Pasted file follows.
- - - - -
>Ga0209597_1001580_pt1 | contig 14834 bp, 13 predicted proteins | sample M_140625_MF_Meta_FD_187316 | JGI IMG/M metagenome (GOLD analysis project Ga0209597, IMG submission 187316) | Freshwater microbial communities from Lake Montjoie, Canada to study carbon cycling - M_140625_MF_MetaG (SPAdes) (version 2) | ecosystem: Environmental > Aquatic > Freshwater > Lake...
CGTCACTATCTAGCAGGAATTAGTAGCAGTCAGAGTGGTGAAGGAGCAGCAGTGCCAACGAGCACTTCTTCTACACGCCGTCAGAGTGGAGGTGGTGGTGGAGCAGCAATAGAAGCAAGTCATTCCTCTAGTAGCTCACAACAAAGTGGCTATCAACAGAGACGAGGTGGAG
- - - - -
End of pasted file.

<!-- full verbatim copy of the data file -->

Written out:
>Ga0209597_1001580_pt1 | contig 14834 bp, 13 predicted proteins | sample M_140625_MF_Meta_FD_187316 | JGI IMG/M metagenome (GOLD analysis project Ga0209597, IMG submission 187316) | Freshwater microbial communities from Lake Montjoie, Canada to study carbon cycling - M_140625_MF_MetaG (SPAdes) (version 2) | ecosystem: Environmental > Aquatic > Freshwater > Lake...
CGTCACTATCTAGCAGGAATTAGTAGCAGTCAGAGTGGTGAAGGAGCAGCAGTGCCAACGAGCACTTCTTCTACACGCCGTCAGAGTGGAGGTGGTGGTGGAGCAGCAATAGAAGCAAGTCATTCCTCTAGTAGCTCACAACAAAGTGGCTATCAACAGAGACGAGGTGGAG